And you thought you had a rough week at work.
For the firefighters working around the clock to contain the hundreds of blazes burning across B.C. and Alberta this summer, the days are understandably long and arduous, often spent in remote forested areas in near unimaginable heat.
Those grueling conditions mean the rare time spent away from the fire line is as precious as it is necessary — necessary to rest up and recharge both mind and body before heading out on yet another two-week tour.
Fortunately there are people like Whistler helicopter pilot Stu Wild, who hosted a crew of Australian firefighters on their days off after they were brought in by the BC Government last month to lend a hand to their Canadian counterparts.
Pique caught up with one of the firefighthers from Down Under, Incident Commander Alistair Drayton, as he gets in some much-needed R&R before heading back out on his second tour of operation in the B.C. backcountry.
Pique: What have you and the other Aussie firefighters been doing since arriving in Canada last month?
AD: There are 104 Australians who came across on July 13, and we’ve been dispersed into Alberta and B.C. in a variety of places. About half of the contingency has already gone home because they received about 50 milimetres of rain in Alberta, but they’ve kept us here in B.C.
So we’re doing what we call ‘resetting’ at the moment, which is rest and relaxation. We’ve done one tour of duty, as they call it, and my team is a mixture of the Boulder complex fire and the Cougar Creek fire (crews).
Pique: What are your roles and responsibilities in battling those two fires?
AD: Primarily we’ve come across as an incident management team, which manages the fire … I’m in charge of the fire and then I have operations, logistics, planning and aircraft specialists. We literally take over the entire management of the fire and the BC Government gave us the fire to look after in its entirety.
The beauty of the two countries now is that we run the same management framework, which allows us to come into Canada and help, and vice versa.
Some of the (Canadian) unit crews, for example, the guys on the fire ground, the firefighters, they’re on their fourth or fifth rotation, which is 14 days each, so we need our folks to come out and give your management people a chop out. That’s what we can do for you.
Pique: Walk me through what a typical day is like on the fire line?
AD: We rise between 5:30 and 6 a.m., get some breakfast, and then we have what we call ‘wheels rolling’ at 7 a.m., so (our vehicles) are literally on the road. Some of the fires take up to an hour, an hour and a half to get to. At the Cougar Creek fire, for example, we’ve been flying them in because there’s far greater efficiency instead of being on the road for three hours.
They’d probably come back (from the fire grounds) between 6 and 7 p.m. at night, have something to eat, and then we have what’s called an ops briefing at 8:30 until 9 p.m., and then they knock off. So they’re long days in some tough conditions.
Pique: How crucial is having these couple days off for your team?
AD: It’s primarily about managing fatigue. That’s what’s very important — the utmost. We’ve been very fortunate to be here in Whistler, which is an absolute added bonus, without a doubt. We need to ensure we do get the appropriate amount of rest and recreation because we’re trying to reset the body clock so we can go back out and do 14-hour days again.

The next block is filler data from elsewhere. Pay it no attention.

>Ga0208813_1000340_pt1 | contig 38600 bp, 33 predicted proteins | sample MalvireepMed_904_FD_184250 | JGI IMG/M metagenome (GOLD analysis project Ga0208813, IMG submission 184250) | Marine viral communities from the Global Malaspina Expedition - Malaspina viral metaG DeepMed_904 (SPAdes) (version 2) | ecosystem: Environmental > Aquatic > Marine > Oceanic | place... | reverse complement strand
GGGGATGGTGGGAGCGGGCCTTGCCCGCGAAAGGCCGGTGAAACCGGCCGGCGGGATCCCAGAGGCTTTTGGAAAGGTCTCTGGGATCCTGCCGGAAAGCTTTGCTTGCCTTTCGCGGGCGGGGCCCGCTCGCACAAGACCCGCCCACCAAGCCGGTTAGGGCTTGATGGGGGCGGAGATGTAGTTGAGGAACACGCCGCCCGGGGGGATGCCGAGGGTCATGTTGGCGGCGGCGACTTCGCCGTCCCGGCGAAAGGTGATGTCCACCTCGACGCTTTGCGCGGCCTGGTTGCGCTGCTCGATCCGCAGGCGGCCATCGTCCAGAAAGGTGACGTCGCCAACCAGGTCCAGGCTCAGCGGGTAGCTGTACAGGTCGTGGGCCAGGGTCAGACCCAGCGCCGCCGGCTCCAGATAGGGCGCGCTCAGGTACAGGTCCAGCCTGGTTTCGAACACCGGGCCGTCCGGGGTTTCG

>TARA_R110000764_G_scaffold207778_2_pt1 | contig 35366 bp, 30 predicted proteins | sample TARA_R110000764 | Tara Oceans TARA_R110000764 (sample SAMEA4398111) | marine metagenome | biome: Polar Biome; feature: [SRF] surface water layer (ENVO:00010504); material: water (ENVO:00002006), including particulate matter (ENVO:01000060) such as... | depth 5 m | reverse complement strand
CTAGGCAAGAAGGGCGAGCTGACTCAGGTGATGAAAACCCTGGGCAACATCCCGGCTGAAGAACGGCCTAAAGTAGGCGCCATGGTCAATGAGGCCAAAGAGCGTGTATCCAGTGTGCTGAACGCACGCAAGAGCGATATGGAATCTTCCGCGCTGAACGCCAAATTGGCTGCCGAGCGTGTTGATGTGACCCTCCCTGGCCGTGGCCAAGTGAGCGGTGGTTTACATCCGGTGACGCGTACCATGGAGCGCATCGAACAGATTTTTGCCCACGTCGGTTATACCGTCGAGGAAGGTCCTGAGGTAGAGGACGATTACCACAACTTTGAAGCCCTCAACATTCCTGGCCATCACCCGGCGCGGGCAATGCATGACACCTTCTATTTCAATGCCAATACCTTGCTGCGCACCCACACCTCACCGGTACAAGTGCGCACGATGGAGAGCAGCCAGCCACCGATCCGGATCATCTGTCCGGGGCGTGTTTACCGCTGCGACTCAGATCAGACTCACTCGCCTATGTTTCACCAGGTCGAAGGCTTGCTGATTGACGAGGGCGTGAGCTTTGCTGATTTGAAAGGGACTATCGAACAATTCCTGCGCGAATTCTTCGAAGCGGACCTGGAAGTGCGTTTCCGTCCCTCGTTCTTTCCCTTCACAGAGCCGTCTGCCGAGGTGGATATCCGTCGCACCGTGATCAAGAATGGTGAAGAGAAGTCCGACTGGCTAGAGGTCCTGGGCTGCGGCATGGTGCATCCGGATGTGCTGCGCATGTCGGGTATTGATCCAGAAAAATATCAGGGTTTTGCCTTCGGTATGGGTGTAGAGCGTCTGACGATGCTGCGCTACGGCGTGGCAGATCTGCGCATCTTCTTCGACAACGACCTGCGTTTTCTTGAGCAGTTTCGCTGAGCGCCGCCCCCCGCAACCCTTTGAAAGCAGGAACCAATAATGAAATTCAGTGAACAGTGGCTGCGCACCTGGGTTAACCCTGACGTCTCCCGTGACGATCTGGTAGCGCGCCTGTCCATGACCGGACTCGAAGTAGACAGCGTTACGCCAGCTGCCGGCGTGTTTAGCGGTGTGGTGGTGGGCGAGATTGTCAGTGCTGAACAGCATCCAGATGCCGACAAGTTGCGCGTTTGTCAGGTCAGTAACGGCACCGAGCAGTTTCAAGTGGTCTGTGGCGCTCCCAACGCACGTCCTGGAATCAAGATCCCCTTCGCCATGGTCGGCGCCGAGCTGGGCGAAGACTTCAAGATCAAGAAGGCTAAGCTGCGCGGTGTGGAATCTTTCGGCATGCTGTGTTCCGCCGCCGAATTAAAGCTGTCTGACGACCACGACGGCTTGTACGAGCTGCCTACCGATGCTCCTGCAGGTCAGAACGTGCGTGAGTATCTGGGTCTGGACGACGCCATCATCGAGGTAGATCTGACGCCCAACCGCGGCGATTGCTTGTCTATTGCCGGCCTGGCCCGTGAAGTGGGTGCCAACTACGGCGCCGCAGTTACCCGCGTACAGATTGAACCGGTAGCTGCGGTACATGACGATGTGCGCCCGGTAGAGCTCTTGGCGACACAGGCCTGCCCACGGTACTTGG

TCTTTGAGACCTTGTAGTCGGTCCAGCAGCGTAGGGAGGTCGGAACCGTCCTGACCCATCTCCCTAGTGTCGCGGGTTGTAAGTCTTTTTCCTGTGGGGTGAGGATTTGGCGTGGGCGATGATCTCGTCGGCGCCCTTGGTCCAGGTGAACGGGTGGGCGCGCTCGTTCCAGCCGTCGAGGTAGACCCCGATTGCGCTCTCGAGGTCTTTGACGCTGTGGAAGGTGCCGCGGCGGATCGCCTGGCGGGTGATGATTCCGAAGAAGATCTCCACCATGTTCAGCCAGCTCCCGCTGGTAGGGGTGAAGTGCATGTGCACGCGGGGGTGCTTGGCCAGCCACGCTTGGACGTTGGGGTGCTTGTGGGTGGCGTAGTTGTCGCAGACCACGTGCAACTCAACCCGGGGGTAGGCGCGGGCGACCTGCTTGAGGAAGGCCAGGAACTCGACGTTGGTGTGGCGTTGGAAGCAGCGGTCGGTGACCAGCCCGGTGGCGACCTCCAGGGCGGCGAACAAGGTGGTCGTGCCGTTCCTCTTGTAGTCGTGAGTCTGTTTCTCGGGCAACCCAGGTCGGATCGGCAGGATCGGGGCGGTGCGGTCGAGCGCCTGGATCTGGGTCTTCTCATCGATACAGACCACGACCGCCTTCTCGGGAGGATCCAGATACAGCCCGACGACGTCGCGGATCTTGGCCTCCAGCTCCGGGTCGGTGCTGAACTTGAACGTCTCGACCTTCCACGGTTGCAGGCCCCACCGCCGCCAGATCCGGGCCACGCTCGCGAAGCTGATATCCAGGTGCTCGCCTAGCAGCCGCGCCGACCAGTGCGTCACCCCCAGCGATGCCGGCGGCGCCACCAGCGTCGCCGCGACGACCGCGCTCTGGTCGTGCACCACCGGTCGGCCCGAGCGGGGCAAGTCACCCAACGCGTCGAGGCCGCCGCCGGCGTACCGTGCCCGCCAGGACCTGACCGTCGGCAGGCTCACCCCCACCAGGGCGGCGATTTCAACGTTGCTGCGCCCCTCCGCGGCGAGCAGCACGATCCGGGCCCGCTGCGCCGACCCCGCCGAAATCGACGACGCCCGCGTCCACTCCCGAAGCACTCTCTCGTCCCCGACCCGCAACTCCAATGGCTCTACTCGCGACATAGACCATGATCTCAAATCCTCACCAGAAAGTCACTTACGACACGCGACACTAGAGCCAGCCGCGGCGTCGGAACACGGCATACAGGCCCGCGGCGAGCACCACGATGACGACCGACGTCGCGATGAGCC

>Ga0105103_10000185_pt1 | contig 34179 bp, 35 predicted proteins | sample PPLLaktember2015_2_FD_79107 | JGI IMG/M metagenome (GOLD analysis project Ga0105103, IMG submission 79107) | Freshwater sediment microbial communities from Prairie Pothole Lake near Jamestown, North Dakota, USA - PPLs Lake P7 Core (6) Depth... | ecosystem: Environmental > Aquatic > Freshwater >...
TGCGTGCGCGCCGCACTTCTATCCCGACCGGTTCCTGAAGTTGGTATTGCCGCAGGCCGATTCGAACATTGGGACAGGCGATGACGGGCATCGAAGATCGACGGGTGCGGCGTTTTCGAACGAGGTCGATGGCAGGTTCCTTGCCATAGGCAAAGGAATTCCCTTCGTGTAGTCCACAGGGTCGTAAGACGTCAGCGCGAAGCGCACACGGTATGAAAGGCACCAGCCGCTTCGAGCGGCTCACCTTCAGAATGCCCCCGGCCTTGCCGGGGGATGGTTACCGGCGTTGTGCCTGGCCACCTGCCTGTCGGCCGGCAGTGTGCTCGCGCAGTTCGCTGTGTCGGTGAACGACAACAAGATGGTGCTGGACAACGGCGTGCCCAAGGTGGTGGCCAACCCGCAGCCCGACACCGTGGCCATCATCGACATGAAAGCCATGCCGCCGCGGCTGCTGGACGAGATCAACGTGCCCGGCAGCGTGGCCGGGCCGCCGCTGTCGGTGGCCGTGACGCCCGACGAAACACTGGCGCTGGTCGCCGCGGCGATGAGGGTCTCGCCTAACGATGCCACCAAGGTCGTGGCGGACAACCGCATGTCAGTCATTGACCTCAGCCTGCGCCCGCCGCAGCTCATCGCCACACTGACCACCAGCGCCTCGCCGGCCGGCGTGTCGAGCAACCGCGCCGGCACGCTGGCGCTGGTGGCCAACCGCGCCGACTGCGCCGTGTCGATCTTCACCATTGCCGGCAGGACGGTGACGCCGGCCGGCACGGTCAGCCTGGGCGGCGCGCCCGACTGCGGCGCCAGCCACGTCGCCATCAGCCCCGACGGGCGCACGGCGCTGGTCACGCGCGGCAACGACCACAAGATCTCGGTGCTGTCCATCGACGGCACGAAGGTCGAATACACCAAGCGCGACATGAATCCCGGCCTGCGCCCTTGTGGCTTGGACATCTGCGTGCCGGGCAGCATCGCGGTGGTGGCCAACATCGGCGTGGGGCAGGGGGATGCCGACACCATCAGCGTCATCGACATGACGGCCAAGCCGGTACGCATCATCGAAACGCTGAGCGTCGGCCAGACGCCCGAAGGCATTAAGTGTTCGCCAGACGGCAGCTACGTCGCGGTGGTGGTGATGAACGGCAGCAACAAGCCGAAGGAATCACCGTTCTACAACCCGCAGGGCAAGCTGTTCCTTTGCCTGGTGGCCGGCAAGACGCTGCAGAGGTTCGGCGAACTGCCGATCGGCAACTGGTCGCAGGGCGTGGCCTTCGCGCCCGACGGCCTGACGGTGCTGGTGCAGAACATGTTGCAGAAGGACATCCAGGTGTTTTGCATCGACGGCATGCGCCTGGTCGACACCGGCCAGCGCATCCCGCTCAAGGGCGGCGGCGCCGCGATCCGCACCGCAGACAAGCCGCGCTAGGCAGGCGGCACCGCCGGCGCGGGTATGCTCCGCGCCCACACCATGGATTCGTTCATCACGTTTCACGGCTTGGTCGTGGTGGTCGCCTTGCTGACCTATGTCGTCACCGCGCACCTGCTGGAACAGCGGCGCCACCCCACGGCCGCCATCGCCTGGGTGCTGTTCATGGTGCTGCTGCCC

Pique: What have you been up to in Whistler on your time off?
AD: We’ve done everything: we’ve done the zipline, we went up the gondola, we went horse riding today. We’ve actually gone in all different directions and done as much as we can. I had one comment at breakfast this morning from someone saying we need to go back to work to rest because we’ve been so busy here. People have been taking advantage of Whistler, it’s just tremendous and there’s so much to do. It’s been absolutely fantastic.
Pique: I hear you’ve also spent some time on a ‘party barge?'
AD: Stu’s been a great host. We would personally like to thank Stu. He’s gone out of his way to host us and provide us with an exceptional day of R & R.
We really enjoyed ourselves for the whole day — I think we were on the barge for about eight hours in fact.
Pique: What’s the level of camaraderie like between firefighters from around the world?
AD: We often say fighting fires is the same world-round … and between countries as well. If any country is in need, other countries should come to assist, and that’s what we’ve done and that’s what we’re doing. Likewise, we know there’s a benefit to being in different hemispheres; it’s winter back home right now, so all of our incident management-type personnel are available, so we’re able to come and assist and it’s not difficult at all. And the program's starting to get better and better, and they’re working on making it easier and easier for ourselves to manage that and to make it work without any hurdles.
Pique: What’s the support been like from the Canadian public so far?
AD: It’s been overwhelming. It’s been actually incredible. (The public has had) nothing but open hearts and open minds for us. Nothing’s been a challenge for us and we’ve been made to feel very, very welcome.
I want to thank the people of Whistler. I know there are a lot of Australians already here, but the mixture of being Australian and a firefighter is something else. It’s put us on a whole new level and the respect is tremendous, it really is. We appreciate it. It makes it easy to come here.
This interview has been edited for length and clarity.
Check back with Pique on Thursday for more on this story.
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